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DECEMBER 2003
Volume 96, Issue 2
 

GRAPHIC:  About AlumniDEATHS

Faculty

Odin W. Anderson, a sociologist, died March 18 in Apalachicola, FL. He was 89. At the University of Western Ontario Anderson was research director of the Health Information Foundation, a post he retained when the foundation, renamed the Center for Health Administration Studies, moved to the U of C in 1962. Two years later Anderson also received professorial appointments in the Graduate School of Business and the Department of Sociology. Survivors include his wife, Helen, and a daughter.

Donald Davidson, a philosophy professor, died August 30 in Berkeley, CA. He was 86. Serving in the Navy during WW II, Davidson earned a doctorate from Harvard University and taught at several universities before joining Chicago’s faculty in 1976. In 1981 he moved to the University of California, Berkeley, continuing to research the relationship between language and reality. He enjoyed traveling, mountain climbing, and skiing. Survivors include his wife, Marcia, a daughter, a sister, and two grandchildren.

Mark G. Inghram, PhD’47, a physicist, died September 29 in Holland, MI. He was 83. After work with the Manhattan Project and at Argonne National Laboratory, Inghram joined the physics department as an instructor in 1947. In 1969 he was named the Samuel Allison distinguished service professor, retiring in 1985. A member of the team that determined the earth’s age to be 4.5 billion years, he also helped develop radiocarbon dating and mass spectrometry, discovering more than a dozen naturally occurring and radioactive isotopes. A former master of the Physical Sciences Collegiate Division and associate dean of the College, in 1981 he received a Quantrell Award for undergraduate teaching. Survivors include his wife, Evelyn, a daughter, a son, two sisters, and four grandchildren.

Robert M. Lewert, an immunologist, died September 27 in Brevard, NC. He was 83. After naval service during WW II, Lewert held posts at several universities before joining Chicago’s faculty in 1957. A specialist in parasitic diseases, he received both Fulbright and Guggenheim grants and conducted fieldwork in Japan and the Philippines, retiring as professor emeritus in 1985. Lewert was a lifetime member of the Japanese Society for the Preservation of Artistic Swords and former chairman of the Japanese Sword Society of the United States. He is survived by a daughter and three grandchildren.

1920s

David S. Drubeck, X’23, died July 19 in Sherman Oaks, CA. He was 101. A background violinist for silent movies at age 12, Drubeck later joined a cruise-ship orchestra, traveling to Europe. Returning to the States, he arranged tango music and played with Ben Pollack. Leaving Chicago for New York and California, Drubeck became a real-estate broker, manager and owner of several radio stations, and, at age 82, a paralegal. He continued to travel into his 90s. Survivors include three grandchildren and seven great-grandchildren.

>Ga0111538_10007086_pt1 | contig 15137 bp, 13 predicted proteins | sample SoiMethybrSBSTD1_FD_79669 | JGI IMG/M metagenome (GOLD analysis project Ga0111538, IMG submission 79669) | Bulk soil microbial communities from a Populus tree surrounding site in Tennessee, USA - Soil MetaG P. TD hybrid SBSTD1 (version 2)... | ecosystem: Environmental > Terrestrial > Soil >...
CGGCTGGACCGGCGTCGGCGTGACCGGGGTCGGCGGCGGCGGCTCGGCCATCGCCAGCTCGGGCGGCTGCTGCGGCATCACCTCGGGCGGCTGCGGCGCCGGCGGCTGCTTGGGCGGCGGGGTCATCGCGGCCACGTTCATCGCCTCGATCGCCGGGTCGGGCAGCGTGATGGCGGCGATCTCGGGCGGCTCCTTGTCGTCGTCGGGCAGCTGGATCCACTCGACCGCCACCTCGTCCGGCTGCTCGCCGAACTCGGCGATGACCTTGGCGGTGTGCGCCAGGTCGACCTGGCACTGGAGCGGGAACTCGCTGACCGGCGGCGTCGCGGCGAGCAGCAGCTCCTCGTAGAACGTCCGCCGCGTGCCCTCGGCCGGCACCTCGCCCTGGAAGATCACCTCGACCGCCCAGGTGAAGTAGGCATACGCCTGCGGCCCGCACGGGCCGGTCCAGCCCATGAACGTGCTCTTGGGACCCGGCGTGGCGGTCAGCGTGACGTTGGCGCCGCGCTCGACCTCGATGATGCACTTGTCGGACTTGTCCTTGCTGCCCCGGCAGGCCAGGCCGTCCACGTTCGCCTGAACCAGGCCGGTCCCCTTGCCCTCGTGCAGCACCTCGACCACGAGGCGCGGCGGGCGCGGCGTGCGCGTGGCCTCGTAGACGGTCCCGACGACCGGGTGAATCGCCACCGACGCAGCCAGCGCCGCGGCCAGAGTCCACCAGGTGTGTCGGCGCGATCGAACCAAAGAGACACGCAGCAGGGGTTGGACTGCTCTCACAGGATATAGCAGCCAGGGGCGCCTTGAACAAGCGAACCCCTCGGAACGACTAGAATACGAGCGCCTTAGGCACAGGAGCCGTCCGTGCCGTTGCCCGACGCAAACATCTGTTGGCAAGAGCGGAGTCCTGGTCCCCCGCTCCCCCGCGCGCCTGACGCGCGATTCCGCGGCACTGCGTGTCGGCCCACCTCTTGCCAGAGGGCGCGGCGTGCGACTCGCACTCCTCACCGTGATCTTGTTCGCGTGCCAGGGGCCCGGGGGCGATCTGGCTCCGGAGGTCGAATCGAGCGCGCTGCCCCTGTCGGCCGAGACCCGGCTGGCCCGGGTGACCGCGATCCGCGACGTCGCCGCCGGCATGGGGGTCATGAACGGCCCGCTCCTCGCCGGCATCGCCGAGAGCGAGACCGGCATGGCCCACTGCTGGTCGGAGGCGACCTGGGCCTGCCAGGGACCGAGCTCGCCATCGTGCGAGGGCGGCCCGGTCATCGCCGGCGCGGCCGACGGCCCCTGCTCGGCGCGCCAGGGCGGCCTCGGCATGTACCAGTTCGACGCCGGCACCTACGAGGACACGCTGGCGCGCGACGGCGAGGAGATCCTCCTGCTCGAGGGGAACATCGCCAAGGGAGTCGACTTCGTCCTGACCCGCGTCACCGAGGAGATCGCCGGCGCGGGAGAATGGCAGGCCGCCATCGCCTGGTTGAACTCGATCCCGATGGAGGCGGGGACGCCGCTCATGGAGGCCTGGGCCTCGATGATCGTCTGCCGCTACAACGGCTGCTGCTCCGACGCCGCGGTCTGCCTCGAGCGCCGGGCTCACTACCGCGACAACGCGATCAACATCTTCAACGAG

1930s

Royal M. Vanderberg, SB’34, SM’40, a physics professor, died August 28 in Sacramento, CA. He was 96. Before earning his doctorate from the University of California, Los Angeles, Vanderberg taught in Missouri and Oregon. In 1954 he joined the physics faculty of Sacramento State College, later California State University, Sacramento (CSUS), heading the department for five years. Retiring in 1973, he volunteered at the Sacramento Science Center and, with his late wife, Kirsten Richards, established an endowed physics scholarship and the Vanderberg Planetarium Fund at CSUS.

Garrett J. Hardin, SB’36, an ecologist, died September 14 in Santa Barbara, CA, at age 88. Hardin and his wife, Jane, both members of End-of-Life Choices (formerly the Hemlock Society), were in failing health and took their own lives. Joining the University of California, Santa Barbara in 1948, Hardin developed human-ecology courses on population and environmental issues. In his 30-year teaching career and into retirement, he argued for population control; his 1968 essay, “The Tragedy of the Commons,” has appeared in some 100 anthologies. In 1997 Hardin won the UC system’s distinguished emeriti award for his continued scholarship. Survivors include two daughters and two sons.

Rachel Reese Sady, AB’39, AM’41, PhD’47, an anthropologist, died September 11 in Tucson, AZ. She was 84. After doing early fieldwork in Guatemala, Wisconsin’s Menominee Reservation, and the War Relocation Authority’s internment camps, Sady was a research associate for President Truman’s Committee on Civil Rights. Teaching at Pace University and Mercy College, she testified before a 1981 congressional committee in favor of reparations for wartime evacuees. The author of anthropology texts and educational materials, Sady enjoyed desert gardening. She is survived by three sons and seven grandchildren.